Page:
High thoracic segmental epidural anesthesia with either ropivacaine or bupivacaine slightly decreased FEV1and VC compared with baseline in supine position. Although ropivacaine is believed to cause lesser motor blockade than bupivacaine, no difference between the effects of the two local anesthetics was found. Furthermore, despite severe COPD or asthma, surgery was well-tolerated by all patients during high thoracic segmental epidural anesthesia.
Half of the enrolled patients had asthma with, despite intense antiobstructive treatment, persisting diminution of FEV1, increased airway resistance, and evidence of increased bronchial reactivity. Two of the asthma patients also had a recent history of life-threatening bronchospasm after tracheal intubation for a surgical procedure and requiring prolonged mechanical ventilation and intensive care treatment. The other half of the patients had severe COPD with a mean FEV1of 52.1 ± 17.3% of predicted, including four patients with an FEV1of less than 1 l.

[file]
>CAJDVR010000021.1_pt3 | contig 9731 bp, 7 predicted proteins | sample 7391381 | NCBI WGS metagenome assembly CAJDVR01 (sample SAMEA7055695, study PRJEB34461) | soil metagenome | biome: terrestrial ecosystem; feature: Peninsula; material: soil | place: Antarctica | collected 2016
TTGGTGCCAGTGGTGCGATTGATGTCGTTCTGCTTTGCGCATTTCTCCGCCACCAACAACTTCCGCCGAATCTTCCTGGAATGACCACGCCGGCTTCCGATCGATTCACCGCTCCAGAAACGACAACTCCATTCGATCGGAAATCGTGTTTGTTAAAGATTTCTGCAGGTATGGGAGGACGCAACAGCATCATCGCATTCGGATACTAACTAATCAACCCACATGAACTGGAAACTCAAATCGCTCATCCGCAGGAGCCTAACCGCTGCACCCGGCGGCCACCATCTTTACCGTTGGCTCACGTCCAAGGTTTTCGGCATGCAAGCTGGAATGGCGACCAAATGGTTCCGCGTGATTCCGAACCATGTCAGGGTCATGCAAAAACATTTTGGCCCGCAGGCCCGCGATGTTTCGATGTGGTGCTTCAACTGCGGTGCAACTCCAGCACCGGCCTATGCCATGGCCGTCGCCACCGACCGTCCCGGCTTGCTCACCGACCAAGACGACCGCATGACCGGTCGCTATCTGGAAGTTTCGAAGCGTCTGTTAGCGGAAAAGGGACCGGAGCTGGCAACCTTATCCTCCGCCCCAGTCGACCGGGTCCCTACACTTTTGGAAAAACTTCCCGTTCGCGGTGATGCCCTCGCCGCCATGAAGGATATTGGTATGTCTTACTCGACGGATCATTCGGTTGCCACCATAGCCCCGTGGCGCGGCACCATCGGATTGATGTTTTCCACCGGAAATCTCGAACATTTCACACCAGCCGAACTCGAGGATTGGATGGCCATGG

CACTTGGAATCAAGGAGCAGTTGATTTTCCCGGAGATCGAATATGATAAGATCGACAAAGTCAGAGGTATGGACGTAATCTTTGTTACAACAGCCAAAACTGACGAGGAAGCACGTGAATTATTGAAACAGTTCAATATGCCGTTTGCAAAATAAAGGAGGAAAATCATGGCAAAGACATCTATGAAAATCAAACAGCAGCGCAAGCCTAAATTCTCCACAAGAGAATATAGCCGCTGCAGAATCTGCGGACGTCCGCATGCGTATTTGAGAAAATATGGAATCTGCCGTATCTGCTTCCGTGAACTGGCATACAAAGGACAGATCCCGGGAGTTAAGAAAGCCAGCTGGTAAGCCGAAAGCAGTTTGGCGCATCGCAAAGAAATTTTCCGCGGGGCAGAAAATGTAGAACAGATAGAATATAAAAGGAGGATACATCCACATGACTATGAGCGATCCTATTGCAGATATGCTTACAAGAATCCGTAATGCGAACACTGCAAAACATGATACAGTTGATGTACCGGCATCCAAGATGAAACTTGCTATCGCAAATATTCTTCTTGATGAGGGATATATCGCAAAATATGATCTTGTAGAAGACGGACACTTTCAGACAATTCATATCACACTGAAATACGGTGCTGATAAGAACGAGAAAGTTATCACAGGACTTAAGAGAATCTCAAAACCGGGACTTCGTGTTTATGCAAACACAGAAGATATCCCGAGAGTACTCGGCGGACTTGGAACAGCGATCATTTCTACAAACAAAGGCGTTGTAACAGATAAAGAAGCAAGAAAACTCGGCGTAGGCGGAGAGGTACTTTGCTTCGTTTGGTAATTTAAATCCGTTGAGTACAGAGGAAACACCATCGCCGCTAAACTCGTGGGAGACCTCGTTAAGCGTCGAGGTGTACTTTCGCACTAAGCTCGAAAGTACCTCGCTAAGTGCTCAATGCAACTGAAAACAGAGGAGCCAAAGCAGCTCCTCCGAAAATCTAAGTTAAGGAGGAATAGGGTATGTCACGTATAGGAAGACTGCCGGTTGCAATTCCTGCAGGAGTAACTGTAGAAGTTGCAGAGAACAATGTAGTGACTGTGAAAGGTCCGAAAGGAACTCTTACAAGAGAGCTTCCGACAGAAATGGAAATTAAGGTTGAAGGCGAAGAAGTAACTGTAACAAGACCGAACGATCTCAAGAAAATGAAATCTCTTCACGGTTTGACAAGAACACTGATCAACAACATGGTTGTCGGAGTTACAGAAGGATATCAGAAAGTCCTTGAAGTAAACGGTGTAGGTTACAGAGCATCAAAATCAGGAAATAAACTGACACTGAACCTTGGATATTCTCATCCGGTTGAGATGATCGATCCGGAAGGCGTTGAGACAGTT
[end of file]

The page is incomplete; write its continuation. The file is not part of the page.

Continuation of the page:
In patients free of obstructive pulmonary disease, thoracic or cervical epidural anesthesia show evidence of only slight respiratory motor blockade, i.e. , approximately a 10% decrease of FEV1and VC and no increase in airway resistance. 12,13Therefore, sTEA has been used for chest wall surgery in patients without obstructive pulmonary disease. 14,15In patients with obstructive pulmonary disease, however, the effects of sTEA for chest wall surgery have never been evaluated, and there is no proof that sTEA can be used safely as the sole anesthetic technique for chest wall surgery in patients with severe obstructive pulmonary disease. Furthermore, the effects on pulmonary function of ropivacaine during sTEA, with its potential advantage of less motor blockade compared with bupivacaine, 7–9have not been addressed. Accordingly, we evaluated the effect on lung function of sTEA with either ropivacaine or bupivacaine in patients with obstructive pulmonary disease.